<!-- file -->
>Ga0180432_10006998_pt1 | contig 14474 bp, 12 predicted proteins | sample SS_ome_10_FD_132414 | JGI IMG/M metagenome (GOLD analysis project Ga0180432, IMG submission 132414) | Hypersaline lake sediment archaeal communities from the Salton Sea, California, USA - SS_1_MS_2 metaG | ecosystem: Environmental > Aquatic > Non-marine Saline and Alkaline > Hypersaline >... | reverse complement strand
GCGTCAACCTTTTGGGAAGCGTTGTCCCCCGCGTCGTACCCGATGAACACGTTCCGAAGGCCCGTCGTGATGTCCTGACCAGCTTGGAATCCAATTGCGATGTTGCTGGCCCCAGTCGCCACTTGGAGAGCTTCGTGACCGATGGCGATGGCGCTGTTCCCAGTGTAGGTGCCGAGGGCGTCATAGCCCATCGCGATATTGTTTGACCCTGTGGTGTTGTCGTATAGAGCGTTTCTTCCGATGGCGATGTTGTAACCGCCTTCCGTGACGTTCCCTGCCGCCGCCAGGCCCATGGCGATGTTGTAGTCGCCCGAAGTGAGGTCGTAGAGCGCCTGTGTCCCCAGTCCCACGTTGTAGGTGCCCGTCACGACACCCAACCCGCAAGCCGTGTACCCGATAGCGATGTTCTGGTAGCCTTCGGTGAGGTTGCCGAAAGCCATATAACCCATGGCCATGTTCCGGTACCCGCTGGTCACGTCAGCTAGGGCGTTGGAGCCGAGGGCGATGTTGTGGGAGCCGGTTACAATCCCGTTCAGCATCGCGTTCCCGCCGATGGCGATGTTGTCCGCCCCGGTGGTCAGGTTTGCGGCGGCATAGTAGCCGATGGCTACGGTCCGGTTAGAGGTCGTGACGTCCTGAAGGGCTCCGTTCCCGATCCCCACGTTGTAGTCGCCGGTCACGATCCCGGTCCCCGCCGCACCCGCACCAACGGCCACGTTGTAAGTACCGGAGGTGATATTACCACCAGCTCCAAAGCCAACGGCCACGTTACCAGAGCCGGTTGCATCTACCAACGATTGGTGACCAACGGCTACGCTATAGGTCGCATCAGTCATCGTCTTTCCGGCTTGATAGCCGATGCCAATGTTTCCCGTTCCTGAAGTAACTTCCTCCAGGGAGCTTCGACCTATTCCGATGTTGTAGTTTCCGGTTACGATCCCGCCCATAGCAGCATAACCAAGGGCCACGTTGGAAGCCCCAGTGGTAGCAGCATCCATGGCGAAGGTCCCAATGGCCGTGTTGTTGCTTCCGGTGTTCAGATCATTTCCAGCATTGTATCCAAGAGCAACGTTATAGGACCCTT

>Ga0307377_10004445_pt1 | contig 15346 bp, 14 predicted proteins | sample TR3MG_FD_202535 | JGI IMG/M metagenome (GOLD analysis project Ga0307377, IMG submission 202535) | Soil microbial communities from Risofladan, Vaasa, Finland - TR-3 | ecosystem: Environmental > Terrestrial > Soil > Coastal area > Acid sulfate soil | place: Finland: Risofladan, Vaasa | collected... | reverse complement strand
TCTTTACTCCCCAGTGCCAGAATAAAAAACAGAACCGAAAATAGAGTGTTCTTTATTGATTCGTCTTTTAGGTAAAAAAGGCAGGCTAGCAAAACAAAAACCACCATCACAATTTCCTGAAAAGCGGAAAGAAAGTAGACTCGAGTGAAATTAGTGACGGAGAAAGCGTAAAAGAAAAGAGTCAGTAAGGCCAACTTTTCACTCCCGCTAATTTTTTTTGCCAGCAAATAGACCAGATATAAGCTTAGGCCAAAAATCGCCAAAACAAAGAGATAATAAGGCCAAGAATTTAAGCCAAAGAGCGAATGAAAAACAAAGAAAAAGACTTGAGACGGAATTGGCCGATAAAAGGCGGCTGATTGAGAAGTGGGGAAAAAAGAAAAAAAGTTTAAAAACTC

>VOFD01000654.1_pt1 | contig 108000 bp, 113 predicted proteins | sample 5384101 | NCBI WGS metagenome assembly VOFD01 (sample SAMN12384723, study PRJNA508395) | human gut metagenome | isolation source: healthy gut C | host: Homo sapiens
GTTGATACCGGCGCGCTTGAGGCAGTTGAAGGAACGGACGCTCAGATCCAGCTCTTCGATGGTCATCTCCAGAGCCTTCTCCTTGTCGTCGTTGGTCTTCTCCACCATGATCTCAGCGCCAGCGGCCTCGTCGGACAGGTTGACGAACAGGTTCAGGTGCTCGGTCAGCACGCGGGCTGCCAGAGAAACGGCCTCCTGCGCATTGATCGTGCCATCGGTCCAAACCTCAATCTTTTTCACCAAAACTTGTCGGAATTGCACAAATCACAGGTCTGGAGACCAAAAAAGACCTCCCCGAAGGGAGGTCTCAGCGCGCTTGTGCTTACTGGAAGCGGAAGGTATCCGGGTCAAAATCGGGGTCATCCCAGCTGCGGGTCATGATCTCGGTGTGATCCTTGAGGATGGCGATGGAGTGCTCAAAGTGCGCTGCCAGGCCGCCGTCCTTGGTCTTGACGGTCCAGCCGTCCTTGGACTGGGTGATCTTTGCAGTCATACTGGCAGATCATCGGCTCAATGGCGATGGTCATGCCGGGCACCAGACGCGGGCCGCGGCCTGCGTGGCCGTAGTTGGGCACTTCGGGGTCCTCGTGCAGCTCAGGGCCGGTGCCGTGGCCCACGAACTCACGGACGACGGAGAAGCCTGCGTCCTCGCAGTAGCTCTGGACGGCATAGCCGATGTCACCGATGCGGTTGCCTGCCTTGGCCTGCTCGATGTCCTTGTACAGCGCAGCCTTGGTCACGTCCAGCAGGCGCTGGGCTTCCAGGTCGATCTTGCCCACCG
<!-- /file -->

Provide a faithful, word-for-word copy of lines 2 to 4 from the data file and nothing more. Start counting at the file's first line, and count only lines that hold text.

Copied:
GCGTCAACCTTTTGGGAAGCGTTGTCCCCCGCGTCGTACCCGATGAACACGTTCCGAAGGCCCGTCGTGATGTCCTGACCAGCTTGGAATCCAATTGCGATGTTGCTGGCCCCAGTCGCCACTTGGAGAGCTTCGTGACCGATGGCGATGGCGCTGTTCCCAGTGTAGGTGCCGAGGGCGTCATAGCCCATCGCGATATTGTTTGACCCTGTGGTGTTGTCGTATAGAGCGTTTCTTCCGATGGCGATGTTGTAACCGCCTTCCGTGACGTTCCCTGCCGCCGCCAGGCCCATGGCGATGTTGTAGTCGCCCGAAGTGAGGTCGTAGAGCGCCTGTGTCCCCAGTCCCACGTTGTAGGTGCCCGTCACGACACCCAACCCGCAAGCCGTGTACCCGATAGCGATGTTCTGGTAGCCTTCGGTGAGGTTGCCGAAAGCCATATAACCCATGGCCATGTTCCGGTACCCGCTGGTCACGTCAGCTAGGGCGTTGGAGCCGAGGGCGATGTTGTGGGAGCCGGTTACAATCCCGTTCAGCATCGCGTTCCCGCCGATGGCGATGTTGTCCGCCCCGGTGGTCAGGTTTGCGGCGGCATAGTAGCCGATGGCTACGGTCCGGTTAGAGGTCGTGACGTCCTGAAGGGCTCCGTTCCCGATCCCCACGTTGTAGTCGCCGGTCACGATCCCGGTCCCCGCCGCACCCGCACCAACGGCCACGTTGTAAGTACCGGAGGTGATATTACCACCAGCTCCAAAGCCAACGGCCACGTTACCAGAGCCGGTTGCATCTACCAACGATTGGTGACCAACGGCTACGCTATAGGTCGCATCAGTCATCGTCTTTCCGGCTTGATAGCCGATGCCAATGTTTCCCGTTCCTGAAGTAACTTCCTCCAGGGAGCTTCGACCTATTCCGATGTTGTAGTTTCCGGTTACGATCCCGCCCATAGCAGCATAACCAAGGGCCACGTTGGAAGCCCCAGTGGTAGCAGCATCCATGGCGAAGGTCCCAATGGCCGTGTTGTTGCTTCCGGTGTTCAGATCATTTCCAGCATTGTATCCAAGAGCAACGTTATAGGACCCTT

>Ga0307377_10004445_pt1 | contig 15346 bp, 14 predicted proteins | sample TR3MG_FD_202535 | JGI IMG/M metagenome (GOLD analysis project Ga0307377, IMG submission 202535) | Soil microbial communities from Risofladan, Vaasa, Finland - TR-3 | ecosystem: Environmental > Terrestrial > Soil > Coastal area > Acid sulfate soil | place: Finland: Risofladan, Vaasa | collected... | reverse complement strand
TCTTTACTCCCCAGTGCCAGAATAAAAAACAGAACCGAAAATAGAGTGTTCTTTATTGATTCGTCTTTTAGGTAAAAAAGGCAGGCTAGCAAAACAAAAACCACCATCACAATTTCCTGAAAAGCGGAAAGAAAGTAGACTCGAGTGAAATTAGTGACGGAGAAAGCGTAAAAGAAAAGAGTCAGTAAGGCCAACTTTTCACTCCCGCTAATTTTTTTTGCCAGCAAATAGACCAGATATAAGCTTAGGCCAAAAATCGCCAAAACAAAGAGATAATAAGGCCAAGAATTTAAGCCAAAGAGCGAATGAAAAACAAAGAAAAAGACTTGAGACGGAATTGGCCGATAAAAGGCGGCTGATTGAGAAGTGGGGAAAAAAGAAAAAAAGTTTAAAAACTC